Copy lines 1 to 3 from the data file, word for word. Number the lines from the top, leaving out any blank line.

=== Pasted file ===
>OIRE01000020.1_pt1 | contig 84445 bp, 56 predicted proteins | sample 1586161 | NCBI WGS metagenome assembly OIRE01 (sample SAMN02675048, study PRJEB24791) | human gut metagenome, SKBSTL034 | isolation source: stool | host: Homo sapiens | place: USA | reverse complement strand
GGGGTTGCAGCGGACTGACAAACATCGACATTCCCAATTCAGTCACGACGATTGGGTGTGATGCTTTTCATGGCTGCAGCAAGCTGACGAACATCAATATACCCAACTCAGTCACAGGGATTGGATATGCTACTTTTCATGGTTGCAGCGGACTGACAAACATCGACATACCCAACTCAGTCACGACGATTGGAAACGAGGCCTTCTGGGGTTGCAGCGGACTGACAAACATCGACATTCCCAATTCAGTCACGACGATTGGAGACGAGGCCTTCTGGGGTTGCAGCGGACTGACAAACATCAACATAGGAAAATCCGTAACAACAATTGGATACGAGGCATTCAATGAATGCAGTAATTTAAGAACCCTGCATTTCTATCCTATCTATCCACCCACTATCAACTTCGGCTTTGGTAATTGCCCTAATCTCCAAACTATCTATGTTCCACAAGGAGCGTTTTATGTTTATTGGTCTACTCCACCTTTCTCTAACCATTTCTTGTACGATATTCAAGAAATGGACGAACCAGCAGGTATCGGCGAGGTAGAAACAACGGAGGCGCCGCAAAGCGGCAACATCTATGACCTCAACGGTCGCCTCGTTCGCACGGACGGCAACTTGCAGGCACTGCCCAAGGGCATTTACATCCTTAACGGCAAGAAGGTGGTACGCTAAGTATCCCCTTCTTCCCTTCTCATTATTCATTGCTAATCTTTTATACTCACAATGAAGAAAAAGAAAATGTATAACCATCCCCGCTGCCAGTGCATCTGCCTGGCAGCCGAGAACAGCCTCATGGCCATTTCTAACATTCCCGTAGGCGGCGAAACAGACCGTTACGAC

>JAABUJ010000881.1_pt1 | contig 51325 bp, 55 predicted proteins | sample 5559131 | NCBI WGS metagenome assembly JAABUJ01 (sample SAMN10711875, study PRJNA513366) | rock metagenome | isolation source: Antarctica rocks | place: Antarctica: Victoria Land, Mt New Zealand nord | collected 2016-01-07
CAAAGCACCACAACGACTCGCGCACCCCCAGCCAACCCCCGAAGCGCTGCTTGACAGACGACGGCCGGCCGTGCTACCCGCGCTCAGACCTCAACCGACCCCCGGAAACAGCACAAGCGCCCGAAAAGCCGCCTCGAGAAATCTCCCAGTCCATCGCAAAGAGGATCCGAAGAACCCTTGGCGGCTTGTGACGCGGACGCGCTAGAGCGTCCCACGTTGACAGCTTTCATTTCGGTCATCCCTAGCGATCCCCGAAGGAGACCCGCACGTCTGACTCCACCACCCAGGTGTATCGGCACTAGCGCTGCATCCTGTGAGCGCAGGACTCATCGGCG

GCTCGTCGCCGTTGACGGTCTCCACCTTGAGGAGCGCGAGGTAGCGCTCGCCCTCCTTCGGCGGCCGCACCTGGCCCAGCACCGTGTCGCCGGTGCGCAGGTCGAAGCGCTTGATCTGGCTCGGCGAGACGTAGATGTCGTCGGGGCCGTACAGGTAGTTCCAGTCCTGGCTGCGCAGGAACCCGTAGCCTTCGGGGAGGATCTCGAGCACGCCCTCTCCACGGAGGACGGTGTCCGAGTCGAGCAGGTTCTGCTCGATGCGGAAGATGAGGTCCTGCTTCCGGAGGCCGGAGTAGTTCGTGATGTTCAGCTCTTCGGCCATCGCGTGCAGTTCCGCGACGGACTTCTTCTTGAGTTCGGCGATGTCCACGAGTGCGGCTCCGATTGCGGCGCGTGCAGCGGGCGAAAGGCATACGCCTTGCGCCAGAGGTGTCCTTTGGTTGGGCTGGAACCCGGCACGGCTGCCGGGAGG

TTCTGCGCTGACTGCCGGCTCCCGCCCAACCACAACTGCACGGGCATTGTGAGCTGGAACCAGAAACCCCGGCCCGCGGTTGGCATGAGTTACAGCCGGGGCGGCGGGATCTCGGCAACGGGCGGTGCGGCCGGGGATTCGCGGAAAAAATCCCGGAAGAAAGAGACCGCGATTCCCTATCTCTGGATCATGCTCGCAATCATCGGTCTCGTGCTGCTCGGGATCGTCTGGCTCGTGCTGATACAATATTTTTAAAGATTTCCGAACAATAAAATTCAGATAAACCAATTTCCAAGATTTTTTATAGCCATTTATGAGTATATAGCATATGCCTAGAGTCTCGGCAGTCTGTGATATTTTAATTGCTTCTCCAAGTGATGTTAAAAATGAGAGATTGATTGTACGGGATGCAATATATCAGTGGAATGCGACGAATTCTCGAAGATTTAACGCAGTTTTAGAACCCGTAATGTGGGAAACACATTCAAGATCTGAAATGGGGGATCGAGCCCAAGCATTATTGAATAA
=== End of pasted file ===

>OIRE01000020.1_pt1 | contig 84445 bp, 56 predicted proteins | sample 1586161 | NCBI WGS metagenome assembly OIRE01 (sample SAMN02675048, study PRJEB24791) | human gut metagenome, SKBSTL034 | isolation source: stool | host: Homo sapiens | place: USA | reverse complement strand
GGGGTTGCAGCGGACTGACAAACATCGACATTCCCAATTCAGTCACGACGATTGGGTGTGATGCTTTTCATGGCTGCAGCAAGCTGACGAACATCAATATACCCAACTCAGTCACAGGGATTGGATATGCTACTTTTCATGGTTGCAGCGGACTGACAAACATCGACATACCCAACTCAGTCACGACGATTGGAAACGAGGCCTTCTGGGGTTGCAGCGGACTGACAAACATCGACATTCCCAATTCAGTCACGACGATTGGAGACGAGGCCTTCTGGGGTTGCAGCGGACTGACAAACATCAACATAGGAAAATCCGTAACAACAATTGGATACGAGGCATTCAATGAATGCAGTAATTTAAGAACCCTGCATTTCTATCCTATCTATCCACCCACTATCAACTTCGGCTTTGGTAATTGCCCTAATCTCCAAACTATCTATGTTCCACAAGGAGCGTTTTATGTTTATTGGTCTACTCCACCTTTCTCTAACCATTTCTTGTACGATATTCAAGAAATGGACGAACCAGCAGGTATCGGCGAGGTAGAAACAACGGAGGCGCCGCAAAGCGGCAACATCTATGACCTCAACGGTCGCCTCGTTCGCACGGACGGCAACTTGCAGGCACTGCCCAAGGGCATTTACATCCTTAACGGCAAGAAGGTGGTACGCTAAGTATCCCCTTCTTCCCTTCTCATTATTCATTGCTAATCTTTTATACTCACAATGAAGAAAAAGAAAATGTATAACCATCCCCGCTGCCAGTGCATCTGCCTGGCAGCCGAGAACAGCCTCATGGCCATTTCTAACATTCCCGTAGGCGGCGAAACAGACCGTTACGAC

>JAABUJ010000881.1_pt1 | contig 51325 bp, 55 predicted proteins | sample 5559131 | NCBI WGS metagenome assembly JAABUJ01 (sample SAMN10711875, study PRJNA513366) | rock metagenome | isolation source: Antarctica rocks | place: Antarctica: Victoria Land, Mt New Zealand nord | collected 2016-01-07